Hispanic Heritage Month: Celebrating Diversity
Thursday, September 20, 2018
President, National Association of Hispanic Journalists (NAHJ)
Happy Hispanic Heritage Month! Or is it ¡Feliz Mes de la Herencia Hispana!
How does one celebrate Hispanic Heritage Month anyway?
With tequila and guacamole? Or perhaps empanadas y mate tea?
How about with Andean music or reggaeton?And why Hispanic and not Latino Heritage Month?
Celebrating anything shouldn’t be this complicated!
Each year millions of people celebrate the history, culture, contributions and DIVERSITY of Hispanic and Latinos to the American experience from September 15 to October 15. Here are five things every public relations practitioner should keep in mind about one of the fastest growing populations in the United States:
Born in the USA
According to the Pew Research Center, more than 65% of the nearly 58 million Hispanics in the U.S. were born in this country. Despite heated debates about building walls, the number of foreign-born Hispanics has been declining since the year 2000. While many are children of immigrants from Latin America, several are generations of U.S. born Hispanics.
Se habla English
Another politically fueled inaccuracy is that Spanish speaking Hispanics are threatening the English language’s dominance in the U.S. Due to English-only schools, research shows that while children of immigrants tend to be bilingual they gravitate to English. By the time, those children have their own children and they have children, Spanish is lost. Regardless of language proficiency, Spanish does continue to be one of the ways Hispanics self-identify. Depending on who the target audience is demographically, be smart about using Spanish, English and sometimes both in marketing.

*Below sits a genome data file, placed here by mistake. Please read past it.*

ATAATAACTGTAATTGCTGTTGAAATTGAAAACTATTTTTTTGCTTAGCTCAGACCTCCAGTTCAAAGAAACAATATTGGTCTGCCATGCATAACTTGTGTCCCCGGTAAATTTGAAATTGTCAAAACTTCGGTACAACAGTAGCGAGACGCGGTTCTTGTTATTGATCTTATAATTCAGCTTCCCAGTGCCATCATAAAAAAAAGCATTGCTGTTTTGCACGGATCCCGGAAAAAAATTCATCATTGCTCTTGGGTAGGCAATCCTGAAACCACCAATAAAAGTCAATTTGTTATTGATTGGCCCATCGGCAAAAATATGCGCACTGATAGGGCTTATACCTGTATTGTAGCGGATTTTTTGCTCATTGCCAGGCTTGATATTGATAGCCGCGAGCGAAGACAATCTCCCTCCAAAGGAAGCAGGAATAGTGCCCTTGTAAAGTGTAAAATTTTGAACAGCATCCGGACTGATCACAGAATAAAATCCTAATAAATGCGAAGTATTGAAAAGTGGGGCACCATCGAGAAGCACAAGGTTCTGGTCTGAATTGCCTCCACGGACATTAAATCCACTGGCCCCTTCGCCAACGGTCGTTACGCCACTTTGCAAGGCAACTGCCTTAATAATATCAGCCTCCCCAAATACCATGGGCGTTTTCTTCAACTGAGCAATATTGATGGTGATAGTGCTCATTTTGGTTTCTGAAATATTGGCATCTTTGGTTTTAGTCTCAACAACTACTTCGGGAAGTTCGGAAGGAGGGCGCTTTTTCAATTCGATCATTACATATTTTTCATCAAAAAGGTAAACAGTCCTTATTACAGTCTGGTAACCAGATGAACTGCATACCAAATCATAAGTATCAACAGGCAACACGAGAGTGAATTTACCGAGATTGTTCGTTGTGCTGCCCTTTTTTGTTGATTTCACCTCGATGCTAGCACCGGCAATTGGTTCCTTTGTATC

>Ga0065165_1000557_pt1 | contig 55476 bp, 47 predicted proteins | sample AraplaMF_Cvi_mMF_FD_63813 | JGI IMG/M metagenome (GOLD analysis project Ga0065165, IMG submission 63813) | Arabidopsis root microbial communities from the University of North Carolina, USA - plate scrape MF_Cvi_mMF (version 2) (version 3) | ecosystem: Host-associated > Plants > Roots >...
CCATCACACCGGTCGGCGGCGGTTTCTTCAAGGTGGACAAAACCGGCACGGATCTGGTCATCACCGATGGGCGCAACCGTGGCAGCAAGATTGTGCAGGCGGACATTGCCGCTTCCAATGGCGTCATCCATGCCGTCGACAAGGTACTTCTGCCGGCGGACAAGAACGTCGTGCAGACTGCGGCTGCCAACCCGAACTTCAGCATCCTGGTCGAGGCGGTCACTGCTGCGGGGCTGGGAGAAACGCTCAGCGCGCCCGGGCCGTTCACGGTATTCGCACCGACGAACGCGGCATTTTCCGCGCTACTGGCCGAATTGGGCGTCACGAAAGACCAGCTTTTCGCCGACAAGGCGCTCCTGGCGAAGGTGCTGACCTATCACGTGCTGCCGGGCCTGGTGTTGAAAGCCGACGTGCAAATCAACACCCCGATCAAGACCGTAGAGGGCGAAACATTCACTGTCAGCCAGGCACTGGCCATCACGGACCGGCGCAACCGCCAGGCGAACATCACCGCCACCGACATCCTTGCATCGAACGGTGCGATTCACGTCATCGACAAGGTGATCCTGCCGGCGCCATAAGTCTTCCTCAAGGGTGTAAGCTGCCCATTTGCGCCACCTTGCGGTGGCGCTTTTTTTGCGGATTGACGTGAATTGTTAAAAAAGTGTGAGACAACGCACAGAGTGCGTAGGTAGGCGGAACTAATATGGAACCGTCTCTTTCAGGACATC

The Young and the Restless
Fun fact: six in ten Hispanics in the U.S. are 35-years old or younger. Hispanics are the country’s youngest major racial/ethnic group (younger than Black, Asian and White communities). This is particularly important to note in determining the best types of messaging and pipelines to reach these young Hispanic consumers. The knee jerk reaction is to think technology, but how Hispanics embrace the digital life is as complex as they are.
It is imperative to understand how different generations of Hispanics differ in how they use media in order to use the most relevant platform. Hispanics are known for being digitally savvy, y en la casa - la jefa es la que manda! According to Nielsen, 88% of Latinas say they own a smartphone, and are 15% more likely than non-Hispanic white women to own such devices. On average, Latinas spend 22 hours each week watching videos and using apps on the internet. The buying power of Hispanics is nearly 2-trillion dollars and Latinas are making most of the purchasing decisions. They use social media in not only making buys, but also in reviewing, rating and showing support for products and services.
Hispanic or Latino?
Well, it is a little bit of both.
Both terms are often used interchangeably, but Hispanic is about language, referring to persons of Spanish-speaking origin and Latino is about geography, used to refer to anyone of Latin American origin. For example, Spaniards are Hispanic and Brazilians are Latino. The word Hispanic was adopted when the observation began in 1968 as Hispanic Heritage Week and later expanded to a month in 1988.
There is no turnkey, one size fits all strategy in taking the Hispanic Heritage Month opportunity to connect clients and brands to the coveted U.S. Hispanic community. Success will be determined by how mindful you are in leveraging the diversity of nationality, language, age, medium and culture of Hispanics.